Sunday, December 4, 2022

City Council unanimously approves redevelopment of Williamsburg Shopping Center

Broad Street Realty is proposing four five-story residential buildings as part of the redevelopment plan. (Courtesy Broad Street Realty)
Broad Street Realty is proposing four five-story residential buildings with a public plaza as part of the redevelopment plan. (Courtesy Broad Street Realty)

City Council voted 5-0 Thursday to approve the redevelopment of the Williamsburg Shopping Center into a retail and residential development called Midtown Row.

“I think this proposal is a bold prediction for Williamsburg’s future,” said Councilman Benny Zhang. “This is something that the city has needed to act on for a long time.”

Applicant Broad Street Realty submitted two options with their proposal. The preferred plan for the 58-year-old shopping center on the corner of Richmond Road and Monticello Avenue calls for buildings as tall as 66 feet, a 140-room hotel, 624 beds in 240 residential units, and 380,000 square feet of residential and retail space, according to city documents.

The second plan also contains four new five-story mixed-use buildings, although the fourth building is smaller than in option one. There is also no hotel and a larger portion of existing buildings will remain. Both proposals will include the parking garage, although option two will contain nearly 100 fewer residential beds overall.

Both plans were approved, and Broad Street will have the ability to pursue either option.

Broad Street CEO Michael Joacoby said he was pleased by the decision, and the flexibility to be able to implement either plan is critical for the company.

“Midtown Row will change over time,” Jacoby said. “The road infrastructure is designed such that we can continue to improve that site for a generation.”

In conjunction with the construction of Midtown Row, the city will also redesign Monticello Avenue streetscape.

Jacoby added that Midtown Row is a project designed for all the constituents of the Williamsburg community, rather than just one component such as college students.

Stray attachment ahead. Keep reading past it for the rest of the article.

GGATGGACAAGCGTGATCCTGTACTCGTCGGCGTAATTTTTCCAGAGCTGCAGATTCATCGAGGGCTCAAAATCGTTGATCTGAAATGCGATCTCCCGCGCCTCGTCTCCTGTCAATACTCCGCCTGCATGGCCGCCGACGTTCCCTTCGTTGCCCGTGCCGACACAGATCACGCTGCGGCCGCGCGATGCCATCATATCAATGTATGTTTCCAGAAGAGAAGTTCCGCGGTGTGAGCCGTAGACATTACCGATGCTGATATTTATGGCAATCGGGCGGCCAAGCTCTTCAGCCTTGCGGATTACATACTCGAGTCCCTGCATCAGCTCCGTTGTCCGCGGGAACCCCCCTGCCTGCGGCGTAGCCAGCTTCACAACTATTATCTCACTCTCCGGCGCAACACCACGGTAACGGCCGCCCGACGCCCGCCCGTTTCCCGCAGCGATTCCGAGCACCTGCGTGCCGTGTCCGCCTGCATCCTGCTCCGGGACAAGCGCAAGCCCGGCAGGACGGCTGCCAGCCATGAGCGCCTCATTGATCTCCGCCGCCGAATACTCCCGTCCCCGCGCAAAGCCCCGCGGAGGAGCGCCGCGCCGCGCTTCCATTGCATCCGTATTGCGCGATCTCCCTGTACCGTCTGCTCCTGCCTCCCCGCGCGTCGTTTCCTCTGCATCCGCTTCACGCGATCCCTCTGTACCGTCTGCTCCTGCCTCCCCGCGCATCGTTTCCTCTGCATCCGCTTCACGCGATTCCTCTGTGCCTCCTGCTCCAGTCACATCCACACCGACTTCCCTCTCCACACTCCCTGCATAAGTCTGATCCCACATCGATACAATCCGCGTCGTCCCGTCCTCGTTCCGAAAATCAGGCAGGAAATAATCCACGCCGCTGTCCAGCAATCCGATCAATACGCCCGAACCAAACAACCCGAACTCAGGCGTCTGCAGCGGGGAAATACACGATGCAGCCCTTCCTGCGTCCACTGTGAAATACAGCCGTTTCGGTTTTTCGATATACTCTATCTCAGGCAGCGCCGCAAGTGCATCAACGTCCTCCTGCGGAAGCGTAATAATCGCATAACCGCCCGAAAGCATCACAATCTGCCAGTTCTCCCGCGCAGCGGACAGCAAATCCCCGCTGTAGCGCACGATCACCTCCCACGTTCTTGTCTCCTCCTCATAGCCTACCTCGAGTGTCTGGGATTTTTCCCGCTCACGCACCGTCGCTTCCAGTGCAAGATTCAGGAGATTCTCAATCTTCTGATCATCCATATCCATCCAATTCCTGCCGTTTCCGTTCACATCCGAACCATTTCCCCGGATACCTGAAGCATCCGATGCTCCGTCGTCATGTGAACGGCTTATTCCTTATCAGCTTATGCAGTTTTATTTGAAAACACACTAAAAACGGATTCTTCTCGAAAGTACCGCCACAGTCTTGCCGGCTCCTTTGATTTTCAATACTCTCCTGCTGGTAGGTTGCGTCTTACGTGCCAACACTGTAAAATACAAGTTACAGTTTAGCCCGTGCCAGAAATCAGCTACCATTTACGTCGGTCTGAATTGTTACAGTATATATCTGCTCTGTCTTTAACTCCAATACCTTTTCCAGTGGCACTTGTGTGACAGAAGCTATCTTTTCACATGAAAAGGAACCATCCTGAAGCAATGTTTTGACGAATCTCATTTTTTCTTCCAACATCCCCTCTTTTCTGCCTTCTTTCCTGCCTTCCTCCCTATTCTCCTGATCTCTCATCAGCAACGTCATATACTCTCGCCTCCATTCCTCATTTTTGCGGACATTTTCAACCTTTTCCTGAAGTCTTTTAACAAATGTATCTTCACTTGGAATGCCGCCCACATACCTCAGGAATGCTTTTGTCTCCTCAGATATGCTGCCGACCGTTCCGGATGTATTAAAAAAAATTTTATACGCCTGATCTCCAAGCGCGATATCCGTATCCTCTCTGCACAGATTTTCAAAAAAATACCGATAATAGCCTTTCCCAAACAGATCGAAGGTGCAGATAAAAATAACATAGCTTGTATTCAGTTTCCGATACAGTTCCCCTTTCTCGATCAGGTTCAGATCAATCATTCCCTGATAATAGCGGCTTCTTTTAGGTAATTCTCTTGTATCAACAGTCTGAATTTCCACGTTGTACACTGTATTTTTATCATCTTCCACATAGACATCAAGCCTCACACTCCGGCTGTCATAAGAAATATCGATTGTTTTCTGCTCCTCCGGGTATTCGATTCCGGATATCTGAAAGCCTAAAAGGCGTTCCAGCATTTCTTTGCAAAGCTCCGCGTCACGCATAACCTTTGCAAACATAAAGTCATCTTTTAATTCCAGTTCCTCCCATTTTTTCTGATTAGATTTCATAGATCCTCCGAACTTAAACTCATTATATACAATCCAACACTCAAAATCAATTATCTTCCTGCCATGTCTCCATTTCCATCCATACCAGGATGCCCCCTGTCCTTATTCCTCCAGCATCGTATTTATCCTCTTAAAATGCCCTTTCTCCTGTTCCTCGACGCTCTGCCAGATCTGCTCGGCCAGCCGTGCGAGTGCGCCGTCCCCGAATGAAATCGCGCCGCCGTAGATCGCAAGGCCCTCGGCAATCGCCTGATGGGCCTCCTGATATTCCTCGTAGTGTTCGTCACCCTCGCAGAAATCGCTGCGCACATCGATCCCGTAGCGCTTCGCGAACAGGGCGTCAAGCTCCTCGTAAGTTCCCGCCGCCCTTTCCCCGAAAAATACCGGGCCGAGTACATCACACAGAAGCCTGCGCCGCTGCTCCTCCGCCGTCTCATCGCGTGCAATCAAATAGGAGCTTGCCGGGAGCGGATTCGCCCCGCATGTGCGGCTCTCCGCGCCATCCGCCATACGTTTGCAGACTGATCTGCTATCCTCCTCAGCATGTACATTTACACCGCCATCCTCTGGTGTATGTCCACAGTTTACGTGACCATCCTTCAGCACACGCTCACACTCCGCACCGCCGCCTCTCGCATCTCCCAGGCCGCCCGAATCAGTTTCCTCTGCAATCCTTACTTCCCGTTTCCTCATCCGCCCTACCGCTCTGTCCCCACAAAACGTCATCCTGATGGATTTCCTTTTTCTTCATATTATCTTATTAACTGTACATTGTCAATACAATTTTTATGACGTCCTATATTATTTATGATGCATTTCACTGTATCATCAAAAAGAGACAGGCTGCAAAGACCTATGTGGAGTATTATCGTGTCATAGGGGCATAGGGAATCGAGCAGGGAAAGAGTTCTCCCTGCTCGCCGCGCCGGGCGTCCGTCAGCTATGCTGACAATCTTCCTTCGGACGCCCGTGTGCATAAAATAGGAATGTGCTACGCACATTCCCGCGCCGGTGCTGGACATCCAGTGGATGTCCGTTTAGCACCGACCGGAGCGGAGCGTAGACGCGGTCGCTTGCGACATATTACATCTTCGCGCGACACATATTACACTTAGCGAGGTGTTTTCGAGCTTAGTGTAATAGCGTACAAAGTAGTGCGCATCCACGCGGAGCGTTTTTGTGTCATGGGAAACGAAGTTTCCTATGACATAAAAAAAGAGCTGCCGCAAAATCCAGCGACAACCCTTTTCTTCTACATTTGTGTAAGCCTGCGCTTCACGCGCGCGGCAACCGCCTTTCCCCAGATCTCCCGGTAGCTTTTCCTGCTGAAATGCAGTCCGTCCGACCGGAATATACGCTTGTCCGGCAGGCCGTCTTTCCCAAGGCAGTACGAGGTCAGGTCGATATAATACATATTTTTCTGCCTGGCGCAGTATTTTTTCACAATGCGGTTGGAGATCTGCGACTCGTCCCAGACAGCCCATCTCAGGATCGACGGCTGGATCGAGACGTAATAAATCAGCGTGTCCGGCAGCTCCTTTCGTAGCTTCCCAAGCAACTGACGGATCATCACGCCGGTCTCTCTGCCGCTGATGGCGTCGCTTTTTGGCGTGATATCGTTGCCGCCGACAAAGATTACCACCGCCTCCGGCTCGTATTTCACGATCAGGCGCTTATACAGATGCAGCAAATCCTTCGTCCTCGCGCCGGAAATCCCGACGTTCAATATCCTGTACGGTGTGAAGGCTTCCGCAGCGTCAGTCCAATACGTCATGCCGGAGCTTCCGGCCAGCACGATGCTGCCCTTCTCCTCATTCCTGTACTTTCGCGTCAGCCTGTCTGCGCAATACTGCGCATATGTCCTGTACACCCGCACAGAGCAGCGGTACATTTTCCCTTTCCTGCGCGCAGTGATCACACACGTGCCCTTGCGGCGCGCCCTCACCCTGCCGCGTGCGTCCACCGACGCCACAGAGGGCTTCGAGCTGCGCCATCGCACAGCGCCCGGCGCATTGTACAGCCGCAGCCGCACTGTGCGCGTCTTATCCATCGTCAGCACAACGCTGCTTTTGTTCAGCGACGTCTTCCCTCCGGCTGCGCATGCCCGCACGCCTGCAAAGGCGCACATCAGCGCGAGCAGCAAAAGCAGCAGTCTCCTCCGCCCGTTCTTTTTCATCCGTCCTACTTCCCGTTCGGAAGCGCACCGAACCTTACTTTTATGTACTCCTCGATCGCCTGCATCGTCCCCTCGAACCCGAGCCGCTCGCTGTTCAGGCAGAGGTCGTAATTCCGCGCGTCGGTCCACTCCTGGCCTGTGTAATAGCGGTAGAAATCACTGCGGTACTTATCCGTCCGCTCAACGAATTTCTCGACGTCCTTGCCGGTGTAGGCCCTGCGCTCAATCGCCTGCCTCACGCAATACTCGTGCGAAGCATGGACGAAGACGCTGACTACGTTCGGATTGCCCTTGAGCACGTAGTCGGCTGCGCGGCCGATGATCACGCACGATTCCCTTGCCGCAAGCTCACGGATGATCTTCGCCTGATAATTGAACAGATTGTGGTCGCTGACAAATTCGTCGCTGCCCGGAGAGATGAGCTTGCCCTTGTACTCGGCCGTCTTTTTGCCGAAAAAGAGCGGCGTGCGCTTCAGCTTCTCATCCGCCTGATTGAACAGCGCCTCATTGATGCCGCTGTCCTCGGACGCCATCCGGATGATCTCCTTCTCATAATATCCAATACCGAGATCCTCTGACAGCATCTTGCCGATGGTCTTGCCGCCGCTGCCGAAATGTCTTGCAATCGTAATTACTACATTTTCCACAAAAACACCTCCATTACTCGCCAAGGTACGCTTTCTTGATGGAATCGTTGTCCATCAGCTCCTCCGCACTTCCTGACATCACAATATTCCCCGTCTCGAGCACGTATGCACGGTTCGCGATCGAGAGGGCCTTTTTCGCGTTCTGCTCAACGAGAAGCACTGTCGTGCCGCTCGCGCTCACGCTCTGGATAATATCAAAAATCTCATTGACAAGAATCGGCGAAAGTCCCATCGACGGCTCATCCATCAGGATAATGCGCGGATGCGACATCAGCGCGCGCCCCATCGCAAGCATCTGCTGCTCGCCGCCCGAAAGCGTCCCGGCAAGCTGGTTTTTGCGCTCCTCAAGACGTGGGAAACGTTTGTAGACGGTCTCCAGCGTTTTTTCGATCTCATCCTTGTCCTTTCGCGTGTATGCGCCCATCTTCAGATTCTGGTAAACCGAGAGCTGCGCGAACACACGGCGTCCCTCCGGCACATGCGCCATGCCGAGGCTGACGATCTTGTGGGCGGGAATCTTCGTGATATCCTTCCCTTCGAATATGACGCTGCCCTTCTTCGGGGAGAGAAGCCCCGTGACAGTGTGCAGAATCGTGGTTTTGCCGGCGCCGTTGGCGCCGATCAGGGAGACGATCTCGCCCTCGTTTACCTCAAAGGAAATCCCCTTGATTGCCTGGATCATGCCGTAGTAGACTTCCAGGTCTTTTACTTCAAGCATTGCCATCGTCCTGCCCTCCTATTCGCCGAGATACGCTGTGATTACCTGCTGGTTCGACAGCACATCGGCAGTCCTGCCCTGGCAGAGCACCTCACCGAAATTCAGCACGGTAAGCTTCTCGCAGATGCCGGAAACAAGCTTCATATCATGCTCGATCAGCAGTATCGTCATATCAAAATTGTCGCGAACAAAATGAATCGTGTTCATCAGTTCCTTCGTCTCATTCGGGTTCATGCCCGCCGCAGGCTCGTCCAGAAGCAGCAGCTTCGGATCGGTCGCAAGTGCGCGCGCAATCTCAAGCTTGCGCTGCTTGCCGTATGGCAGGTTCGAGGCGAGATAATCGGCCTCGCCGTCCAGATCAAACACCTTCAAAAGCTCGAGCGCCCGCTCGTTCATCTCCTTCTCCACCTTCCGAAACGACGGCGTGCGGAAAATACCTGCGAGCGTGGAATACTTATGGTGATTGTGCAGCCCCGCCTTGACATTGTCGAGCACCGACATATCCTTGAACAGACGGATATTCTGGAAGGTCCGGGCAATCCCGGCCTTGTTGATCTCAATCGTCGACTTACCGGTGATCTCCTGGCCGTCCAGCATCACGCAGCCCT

As it stands today, the Williamsburg Shopping Center is largely vacant, and Broad Street plans to remove approximately 100,000 square feet of retail space. The buildings that contain Sal’s by Victor and Food Lion will remain, while some of the businesses will change.

“This is an extremely important gateway into the city and we need to look into repurposing a 1950’s shopping center,” Leigh Houghland— a regional executive at Chesapeake Bank, who was born and raised in Williamsburg— said during the meeting’s public hearing.

Legal Counsel Vernon Geddy III also stated that Nawab Indian Cuisine will remain in the Monticello Shopping Center, and a FedEx and pet supply store will join the center as well. Broad Street is also in negotiations with a microbrewery to lease the former theater space.

The redevelopment plans also call for a public plaza, landscaped pedestrian boulevards, wide sidewalks, dedicated bike lanes, as well as a two-story parking garage, according to city documents. The developer has made it clear it plans to host student renters and young professionals at the new shopping center.

“As long as I’ve been on council we’ve been talking about how we can redevelop the Williamsburg Shopping Center,” said Mayor Paul Freiling. “The opportunity now to do something is tremendous.”

Council approved requests from Broad Street— one to change the text of the Urban Business District B-3 to allow the development of Midtown Row, and a Special Use Permit to develop the center in accordance with the master plan submitted by the developer.

The text changes to the zoning ordinance for the B-3 district include increasing the percentage of gross floor area dedicated to multifamily use from 67 to 80, reduce yard and screening requirements, increase the maximum height of buildings from to 66 feet, and to allow up to four unrelated individuals to live in the same residential unit, according to meeting documents.

The redevelopment of Midtown has long been a priority for city staff and officials, some of whom expressed optimism that Midtown Row would become an economic driver for the city.

The city’s biennial Goals, Initiatives and Outcomes call for city staff to pursue the development of Midtown into a shopping and entertainment hub, with a focus on the rejuvenation of the Williamsburg Shopping Center through partnerships with the property owners.

“As a young person, this is a net positive for this community,” said Councilor Scott Foster. “We often scratch our heads and ask, ‘Why don’t more people stay here? What is missing?’ This is missing.”

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